$a_{1}\mathbf {v} _{1}+\cdots +a_{k}\mathbf {v} _{k}=\mathbf {0} +\cdots +\mathbf {0} +a_{i}\mathbf {v} _{i}+\mathbf {0} +\cdots +\mathbf {0} =a_{i}\mathbf {v} _{i}=a_{i}\mathbf {0} =\mathbf {0} .$

Because not all scalars are zero (in particular, $a_{i}\neq 0$ ), this proves that the vectors $\mathbf {v} _{1},\dots ,\mathbf {v} _{k}$  are linearly dependent.

As a consequence, the zero vector can not possibly belong to any collection of vectors that is linearly independent.

Now consider the special case where the sequence of $\mathbf {v} _{1},\dots ,\mathbf {v} _{k}$  has length $1$  (i.e. the case where $k=1$ ). A collection of vectors that consists of exactly one vector is linearly dependent if and only if that vector is zero. Explicitly, if $\mathbf {v} _{1}$  is any vector then the sequence $\mathbf {v} _{1}$  (which is a sequence of length $1$ ) is linearly dependent if and only if $\mathbf {v} _{1}=\mathbf {0}$ ; alternatively, the collection $\mathbf {v} _{1}$  is linearly independent if and only if $\mathbf {v} _{1}\neq \mathbf {0} .$

### Linear dependence/independence of two vectors

This example considers the special case where there are exactly two vector $\mathbf {u}$  and $\mathbf {v}$  from some real or complex vector space. The vectors $\mathbf {u}$  and $\mathbf {v}$  are linearly dependent if and only if at least one of the following is true:

1. $\mathbf {u}$  is a scalar multiple of $\mathbf {v}$  (explicitly, this means that there exists a scalar $c$  such that $\mathbf {u} =c\mathbf {v}$ ) or
2. $\mathbf {v}$  is a scalar multiple of $\mathbf {u}$  (explicitly, this means that there exists a scalar $c$  such that $\mathbf {v} =c\mathbf {u}$ ).

If $\mathbf {u} =\mathbf {0}$  then by setting $c:=0$  we have $c\mathbf {v} =0\mathbf {v} =\mathbf {0} =\mathbf {u}$  (this equality holds no matter what the value of $\mathbf {v}$  is), which shows that (1) is true in this particular case. Similarly, if $\mathbf {v} =\mathbf {0}$  then (2) is true because $\mathbf {v} =0\mathbf {u} .$  If $\mathbf {u} =\mathbf {v}$  (for instance, if they are both equal to the zero vector $\mathbf {0}$ ) then both (1) and (2) are true (by using $c:=1$  for both).

If $\mathbf {u} =c\mathbf {v}$  then $\mathbf {u} \neq \mathbf {0}$  is only possible if $c\neq 0$  and $\mathbf {v} \neq \mathbf {0}$ ; in this case, it is possible to multiply both sides by ${\frac {1}{c}}$  to conclude $\mathbf {v} ={\frac {1}{c}}\mathbf {u} .$  This shows that if $\mathbf {u} \neq \mathbf {0}$  and $\mathbf {v} \neq \mathbf {0}$  then (1) is true if and only if (2) is true; that is, in this particular case either both (1) and (2) are true (and the vectors are linearly dependent) or else both (1) and (2) are false (and the vectors are linearly independent). If $\mathbf {u} =c\mathbf {v}$  but instead $\mathbf {u} =\mathbf {0}$  then at least one of $c$  and $\mathbf {v}$  must be zero. Moreover, if exactly one of $\mathbf {u}$  and $\mathbf {v}$  is $\mathbf {0}$  (while the other is non-zero) then exactly one of (1) and (2) is true (with the other being false).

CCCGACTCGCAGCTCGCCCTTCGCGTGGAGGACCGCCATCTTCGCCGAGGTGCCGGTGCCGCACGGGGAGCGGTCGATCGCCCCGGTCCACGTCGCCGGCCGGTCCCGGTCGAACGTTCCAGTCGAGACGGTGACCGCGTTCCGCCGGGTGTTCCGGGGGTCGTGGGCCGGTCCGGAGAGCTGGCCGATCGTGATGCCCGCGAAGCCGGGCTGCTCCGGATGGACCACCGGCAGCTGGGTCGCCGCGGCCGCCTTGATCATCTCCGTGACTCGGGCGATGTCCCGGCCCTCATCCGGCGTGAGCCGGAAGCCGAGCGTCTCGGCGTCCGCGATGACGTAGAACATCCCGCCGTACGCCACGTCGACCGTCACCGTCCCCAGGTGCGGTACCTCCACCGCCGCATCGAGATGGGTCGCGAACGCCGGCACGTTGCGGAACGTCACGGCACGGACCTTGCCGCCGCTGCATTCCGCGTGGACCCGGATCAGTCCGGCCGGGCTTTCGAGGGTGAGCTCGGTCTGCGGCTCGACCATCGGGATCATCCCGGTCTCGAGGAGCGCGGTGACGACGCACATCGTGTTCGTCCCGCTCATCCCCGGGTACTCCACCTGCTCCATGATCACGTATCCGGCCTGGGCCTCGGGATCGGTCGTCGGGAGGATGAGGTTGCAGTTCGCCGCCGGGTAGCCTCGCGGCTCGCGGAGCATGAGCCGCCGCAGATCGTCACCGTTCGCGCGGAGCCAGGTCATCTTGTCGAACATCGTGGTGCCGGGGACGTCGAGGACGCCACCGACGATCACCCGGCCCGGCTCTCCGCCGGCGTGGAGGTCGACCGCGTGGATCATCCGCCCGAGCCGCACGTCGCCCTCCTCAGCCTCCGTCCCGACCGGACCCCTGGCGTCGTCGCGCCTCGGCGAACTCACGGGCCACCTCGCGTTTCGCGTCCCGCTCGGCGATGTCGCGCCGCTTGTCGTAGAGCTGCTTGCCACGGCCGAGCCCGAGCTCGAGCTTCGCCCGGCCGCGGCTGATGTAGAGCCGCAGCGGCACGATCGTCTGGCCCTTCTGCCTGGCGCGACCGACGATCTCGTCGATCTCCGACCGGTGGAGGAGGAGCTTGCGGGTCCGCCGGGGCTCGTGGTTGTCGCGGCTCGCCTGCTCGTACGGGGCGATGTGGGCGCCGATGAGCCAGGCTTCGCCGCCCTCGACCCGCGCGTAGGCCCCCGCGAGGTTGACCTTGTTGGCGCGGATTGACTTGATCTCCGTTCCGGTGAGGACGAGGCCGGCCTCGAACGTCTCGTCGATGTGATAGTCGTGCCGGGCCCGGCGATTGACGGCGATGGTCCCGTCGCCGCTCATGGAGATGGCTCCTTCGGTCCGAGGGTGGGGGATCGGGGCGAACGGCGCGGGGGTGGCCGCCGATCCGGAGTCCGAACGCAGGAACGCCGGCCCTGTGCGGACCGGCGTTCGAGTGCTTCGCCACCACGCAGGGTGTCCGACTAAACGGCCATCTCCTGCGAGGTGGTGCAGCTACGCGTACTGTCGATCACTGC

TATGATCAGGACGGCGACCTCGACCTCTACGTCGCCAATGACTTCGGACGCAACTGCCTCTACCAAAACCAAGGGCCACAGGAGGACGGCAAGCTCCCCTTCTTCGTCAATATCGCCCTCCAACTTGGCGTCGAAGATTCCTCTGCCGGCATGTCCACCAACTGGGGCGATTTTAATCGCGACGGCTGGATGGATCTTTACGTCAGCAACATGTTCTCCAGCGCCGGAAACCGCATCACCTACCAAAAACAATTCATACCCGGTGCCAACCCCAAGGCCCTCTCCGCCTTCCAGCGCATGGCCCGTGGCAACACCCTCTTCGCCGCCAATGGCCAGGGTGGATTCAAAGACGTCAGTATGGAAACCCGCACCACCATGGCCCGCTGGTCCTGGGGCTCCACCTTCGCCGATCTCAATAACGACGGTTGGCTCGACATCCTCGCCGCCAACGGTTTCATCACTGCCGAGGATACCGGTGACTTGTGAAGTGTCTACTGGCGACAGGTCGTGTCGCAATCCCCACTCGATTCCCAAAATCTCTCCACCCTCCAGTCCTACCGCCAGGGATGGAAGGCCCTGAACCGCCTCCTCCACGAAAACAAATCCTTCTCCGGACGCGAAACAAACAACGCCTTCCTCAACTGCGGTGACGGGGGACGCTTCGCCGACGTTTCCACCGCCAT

The vectors $\mathbf {u}$  and $\mathbf {v}$  are linearly independent if and only if $\mathbf {u}$  is not a scalar multiple of $\mathbf {v}$  and $\mathbf {v}$  is not a scalar multiple of $\mathbf {u} .$

### Vectors in R2

Three vectors: Consider the set of vectors $\mathbf {v} _{1}=(1,1),$  $\mathbf {v} _{2}=(-3,2),$  and $\mathbf {v} _{3}=(2,4),$  then the condition for linear dependence seeks a set of non-zero scalars, such that

$a_{1}{\begin{Bmatrix}1\\1\end{Bmatrix}}+a_{2}{\begin{Bmatrix}-3\\2\end{Bmatrix}}+a_{3}{\begin{Bmatrix}2\\4\end{Bmatrix}}={\begin{Bmatrix}0\\0\end{Bmatrix}},$

or

${\begin{bmatrix}1&-3&2\\1&2&4\end{bmatrix}}{\begin{Bmatrix}a_{1}\\a_{2}\\a_{3}\end{Bmatrix}}={\begin{Bmatrix}0\\0\end{Bmatrix}}.$

Row reduce this matrix equation by subtracting the first row from the second to obtain,

${\begin{bmatrix}1&-3&2\\0&5&2\end{bmatrix}}{\begin{Bmatrix}a_{1}\\a_{2}\\a_{3}\end{Bmatrix}}={\begin{Bmatrix}0\\0\end{Bmatrix}}.$

Continue the row reduction by (i) dividing the second row by 5, and then (ii) multiplying by 3 and adding to the first row, that is

${\begin{bmatrix}1&0&16/5\\0&1&2/5\end{bmatrix}}{\begin{Bmatrix}a_{1}\\a_{2}\\a_{3}\end{Bmatrix}}={\begin{Bmatrix}0\\0\end{Bmatrix}}.$

Rearrange this equation allows us to obtain

${\begin{bmatrix}1&0\\0&1\end{bmatrix}}{\begin{Bmatrix}a_{1}\\a_{2}\end{Bmatrix}}={\begin{Bmatrix}a_{1}\\a_{2}\end{Bmatrix}}=-a_{3}{\begin{Bmatrix}16/5\\2/5\end{Bmatrix}}.$

which shows that non-zero ai exist such that $\mathbf {v} _{3}=(2,4)$  can be defined in terms of $\mathbf {v} _{1}=(1,1)$  and $\mathbf {v} _{2}=(-3,2).$  Thus, the three vectors are linearly dependent.

Two vectors: Now consider the linear dependence of the two vectors $\mathbf {v} _{1}=(1,1)$  and $\mathbf {v} _{2}=(-3,2),$  and check,

$a_{1}{\begin{Bmatrix}1\\1\end{Bmatrix}}+a_{2}{\begin{Bmatrix}-3\\2\end{Bmatrix}}={\begin{Bmatrix}0\\0\end{Bmatrix}},$

or

${\begin{bmatrix}1&-3\\1&2\end{bmatrix}}{\begin{Bmatrix}a_{1}\\a_{2}\end{Bmatrix}}={\begin{Bmatrix}0\\0\end{Bmatrix}}.$

The same row reduction presented above yields,

${\begin{bmatrix}1&0\\0&1\end{bmatrix}}{\begin{Bmatrix}a_{1}\\a_{2}\end{Bmatrix}}={\begin{Bmatrix}0\\0\end{Bmatrix}}.$

This shows that $a_{i}=0,$  which means that the vectors v1 = (1, 1) and v2 = (−3, 2) are linearly independent.

### Vectors in R4

In order to determine if the three vectors in $\mathbb {R} ^{4},$

$\mathbf {v} _{1}={\begin{Bmatrix}1\\4\\2\\-3\end{Bmatrix}},\mathbf {v} _{2}={\begin{Bmatrix}7\\10\\-4\\-1\end{Bmatrix}},\mathbf {v} _{3}={\begin{Bmatrix}-2\\1\\5\\-4\end{Bmatrix}}.$

are linearly dependent, form the matrix equation,